Hall was devastated by the death of Button Gwinnett in a duel in 1777. Hall made an unsuccessful effort to arrest and prosecute the duelist, Lachlan McIntosh, who killed Gwinnett. Hall briefly returned to his medical practice, but was elected to the Georgia House of Assembly in 1783. One of the first acts of the Assembly was to elect Hall governor. It was not a position that he had sought. While governor, Hall worked futilely on the state’s finances, which were in a complete shambles. Hall also initiated negotiations with Native American tribes from whom the state wished to gain land concessions. Hall pushed hard for a piety-oriented educational system that would “restrain vice and encourage virtue.” Hall supported the creation of what was originally known as Franklin College, which later became the University of Georgia.
Factional politics in Georgia was fierce, both before and after statehood. After Hall left office as governor he was taken into custody for contempt because he failed to produce some public documents regarding sequestered estates. He later was cleared of the charge, but the allegations placed great strain on the last years of his life. The estate of a one-time business partner was suing Hall over twenty year old disputes as late as 1786. His loss of property during the revolution and the demands of his public obligations upon his time left him in financial difficulties.
Hall moved to Savannah in 1785, where he once more practiced medicine. He did not leave public service entirely, though, for he supplemented his income as Judge of the Chatham Court. Hall moved to a Burke County plantation shortly before he died in 1790, leaving behind a widow and a son who would both die within three years.
Lyman Hall’s name may be the most well-known of Georgia’s signers of the Declaration of Independence, although much of his fame may be attributed to the stage and movie musical, 1776, in which Hall plays a significant supporting role. Unfortunately, very little about the musical’s portrayal of Hall can be established as factual. Hall’s actual life was certainly dramatic enough to deserve the attention of all Americans, and certainly all Georgians.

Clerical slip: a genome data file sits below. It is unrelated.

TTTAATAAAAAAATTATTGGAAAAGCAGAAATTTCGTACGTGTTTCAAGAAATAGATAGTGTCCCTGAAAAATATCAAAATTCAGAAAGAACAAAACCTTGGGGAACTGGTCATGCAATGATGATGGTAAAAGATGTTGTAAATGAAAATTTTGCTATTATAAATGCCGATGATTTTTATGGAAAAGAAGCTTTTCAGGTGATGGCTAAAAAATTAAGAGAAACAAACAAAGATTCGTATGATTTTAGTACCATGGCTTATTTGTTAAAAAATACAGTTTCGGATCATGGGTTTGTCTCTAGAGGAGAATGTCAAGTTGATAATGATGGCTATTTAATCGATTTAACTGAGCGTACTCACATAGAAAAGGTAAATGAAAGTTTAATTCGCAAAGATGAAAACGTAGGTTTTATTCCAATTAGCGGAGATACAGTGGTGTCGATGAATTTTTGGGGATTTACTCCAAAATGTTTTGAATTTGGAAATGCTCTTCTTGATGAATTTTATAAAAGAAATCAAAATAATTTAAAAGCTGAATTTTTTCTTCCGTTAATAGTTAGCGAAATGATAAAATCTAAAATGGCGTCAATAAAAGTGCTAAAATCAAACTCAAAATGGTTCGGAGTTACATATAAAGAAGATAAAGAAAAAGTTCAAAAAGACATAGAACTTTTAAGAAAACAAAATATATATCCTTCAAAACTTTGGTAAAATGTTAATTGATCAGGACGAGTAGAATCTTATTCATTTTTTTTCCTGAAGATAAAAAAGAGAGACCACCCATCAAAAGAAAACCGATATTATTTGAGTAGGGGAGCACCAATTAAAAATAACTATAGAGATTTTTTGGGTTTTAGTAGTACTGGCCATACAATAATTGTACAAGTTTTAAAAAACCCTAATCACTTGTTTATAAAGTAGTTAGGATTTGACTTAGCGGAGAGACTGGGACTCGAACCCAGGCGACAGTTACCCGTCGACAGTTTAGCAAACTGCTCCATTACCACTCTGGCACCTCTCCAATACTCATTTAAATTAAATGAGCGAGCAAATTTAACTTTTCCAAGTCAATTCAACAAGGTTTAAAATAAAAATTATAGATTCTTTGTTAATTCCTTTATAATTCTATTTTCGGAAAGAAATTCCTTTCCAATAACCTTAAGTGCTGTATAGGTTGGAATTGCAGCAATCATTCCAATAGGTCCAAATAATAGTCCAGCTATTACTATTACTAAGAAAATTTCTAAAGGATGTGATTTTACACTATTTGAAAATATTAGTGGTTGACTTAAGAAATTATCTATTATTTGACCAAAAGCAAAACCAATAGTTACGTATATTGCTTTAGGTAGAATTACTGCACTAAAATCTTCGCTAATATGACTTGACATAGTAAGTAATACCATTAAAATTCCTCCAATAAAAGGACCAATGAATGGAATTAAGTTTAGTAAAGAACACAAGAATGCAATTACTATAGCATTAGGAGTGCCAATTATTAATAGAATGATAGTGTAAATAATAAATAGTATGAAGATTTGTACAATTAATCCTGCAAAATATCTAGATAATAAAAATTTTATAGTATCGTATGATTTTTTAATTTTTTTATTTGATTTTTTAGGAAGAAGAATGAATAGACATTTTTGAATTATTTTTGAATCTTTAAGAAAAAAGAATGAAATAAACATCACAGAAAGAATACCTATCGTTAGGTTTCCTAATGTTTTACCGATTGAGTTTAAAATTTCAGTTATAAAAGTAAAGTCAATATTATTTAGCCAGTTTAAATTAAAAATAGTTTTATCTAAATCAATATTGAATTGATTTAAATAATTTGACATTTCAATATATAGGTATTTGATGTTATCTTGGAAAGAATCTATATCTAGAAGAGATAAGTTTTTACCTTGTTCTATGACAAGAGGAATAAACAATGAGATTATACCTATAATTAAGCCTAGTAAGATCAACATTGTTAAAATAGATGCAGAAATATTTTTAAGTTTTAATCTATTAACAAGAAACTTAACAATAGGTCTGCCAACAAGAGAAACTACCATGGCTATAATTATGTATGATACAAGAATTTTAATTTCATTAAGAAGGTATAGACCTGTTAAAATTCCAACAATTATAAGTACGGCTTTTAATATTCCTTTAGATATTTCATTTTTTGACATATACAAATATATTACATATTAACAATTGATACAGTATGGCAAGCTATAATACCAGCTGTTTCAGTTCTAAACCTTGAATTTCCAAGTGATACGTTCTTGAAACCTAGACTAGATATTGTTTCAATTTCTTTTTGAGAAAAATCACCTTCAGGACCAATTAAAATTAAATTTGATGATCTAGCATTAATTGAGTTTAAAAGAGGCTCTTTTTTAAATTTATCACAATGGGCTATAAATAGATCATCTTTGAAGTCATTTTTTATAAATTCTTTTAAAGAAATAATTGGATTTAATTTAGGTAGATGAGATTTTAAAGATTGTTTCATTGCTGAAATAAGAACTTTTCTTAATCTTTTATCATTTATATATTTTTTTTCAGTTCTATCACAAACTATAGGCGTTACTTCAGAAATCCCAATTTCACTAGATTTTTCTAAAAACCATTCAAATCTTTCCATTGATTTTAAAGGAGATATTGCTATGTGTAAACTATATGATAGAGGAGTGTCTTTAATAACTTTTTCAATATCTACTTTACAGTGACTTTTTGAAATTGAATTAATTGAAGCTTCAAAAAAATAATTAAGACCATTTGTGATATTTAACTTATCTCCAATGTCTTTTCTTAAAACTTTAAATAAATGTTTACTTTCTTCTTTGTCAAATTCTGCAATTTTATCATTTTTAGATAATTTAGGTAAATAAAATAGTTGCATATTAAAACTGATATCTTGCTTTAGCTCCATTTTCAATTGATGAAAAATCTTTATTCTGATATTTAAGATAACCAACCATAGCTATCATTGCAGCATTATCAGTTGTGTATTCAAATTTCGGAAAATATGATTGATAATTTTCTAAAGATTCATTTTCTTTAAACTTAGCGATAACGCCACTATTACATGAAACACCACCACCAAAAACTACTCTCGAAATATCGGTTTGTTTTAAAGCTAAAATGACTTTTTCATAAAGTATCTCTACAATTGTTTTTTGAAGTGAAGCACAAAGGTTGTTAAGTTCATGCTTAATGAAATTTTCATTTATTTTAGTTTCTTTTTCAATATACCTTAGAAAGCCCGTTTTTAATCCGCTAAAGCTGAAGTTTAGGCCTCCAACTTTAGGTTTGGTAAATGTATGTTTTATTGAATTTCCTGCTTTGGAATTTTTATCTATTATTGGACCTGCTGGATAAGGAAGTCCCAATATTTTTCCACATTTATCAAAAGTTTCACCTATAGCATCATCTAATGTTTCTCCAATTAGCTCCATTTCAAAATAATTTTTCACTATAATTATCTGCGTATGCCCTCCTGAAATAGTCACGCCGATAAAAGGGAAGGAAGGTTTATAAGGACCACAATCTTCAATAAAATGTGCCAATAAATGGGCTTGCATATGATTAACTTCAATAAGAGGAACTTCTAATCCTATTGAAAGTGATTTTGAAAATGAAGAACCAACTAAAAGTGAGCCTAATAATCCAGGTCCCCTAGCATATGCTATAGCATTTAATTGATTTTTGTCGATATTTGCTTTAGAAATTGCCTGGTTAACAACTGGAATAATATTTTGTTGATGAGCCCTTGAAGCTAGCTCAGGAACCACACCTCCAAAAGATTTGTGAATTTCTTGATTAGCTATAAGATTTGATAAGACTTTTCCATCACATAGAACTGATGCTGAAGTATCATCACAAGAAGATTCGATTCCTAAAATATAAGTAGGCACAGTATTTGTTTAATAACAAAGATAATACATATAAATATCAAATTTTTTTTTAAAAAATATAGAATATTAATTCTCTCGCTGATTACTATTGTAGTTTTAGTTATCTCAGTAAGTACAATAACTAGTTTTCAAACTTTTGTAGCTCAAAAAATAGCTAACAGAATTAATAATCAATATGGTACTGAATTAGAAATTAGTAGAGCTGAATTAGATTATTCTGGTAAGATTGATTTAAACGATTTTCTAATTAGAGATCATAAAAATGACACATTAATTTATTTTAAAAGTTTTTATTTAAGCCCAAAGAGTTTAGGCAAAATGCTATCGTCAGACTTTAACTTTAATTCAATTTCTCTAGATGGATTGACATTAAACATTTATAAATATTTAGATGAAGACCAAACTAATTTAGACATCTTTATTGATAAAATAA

James C. Clinger is a professor in the Department of Political Science and Sociology at Murray State University. Dr. Clinger teaches courses in state and local government, Kentucky politics, intergovernmental relations, regulatory policy, and public administration. Dr. Clinger is also the chair of the Murray-Calloway County Transit Authority Board and a past president of the Kentucky Political Science Association. He currently resides in Hazel, Kentucky.
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 Young, James Harvey. “Lyman Hall,” in Georgia’s Signers and the Declaration of Independence, by Edwin C. Bridges, Harvey H. Jackson, Kenneth H. Thomas, Jr. and James Harvey Young. Cherokee Publishing Company, 1981.
 Krafka, J.. “Lyman Hall-Yale 1747: A Connecticut Doctor Who Mixed Medicine and Politics in Georgia.” Yale Journal of Biology and Medicine 10 (1938): 531-537.
2 Young, James Harvey. “Lyman Hall,” in Georgia’s Signers and the Declaration of Independence, by Edwin C. Bridges, Harvey H. Jackson, Kenneth H. Thomas, Jr. and James Harvey Young. Cherokee Publishing Company, 1981.
 Young, op cit.
 Jefferson, Thomas. “The Declaration of Independence: Thomas Jefferson’s Account.” https://www.ushistory.org/declaration/account/index.html
 Young, op cit.
 Krafka, op cit.
 Whitescarver, Keith. 1993. “Creating Citizens for the Republic: Education in Georgia, 1776-1810.” Journal of the Early Republic 13 (4): 455-479.
 Krafka, op cit.
 Krafka, op cit.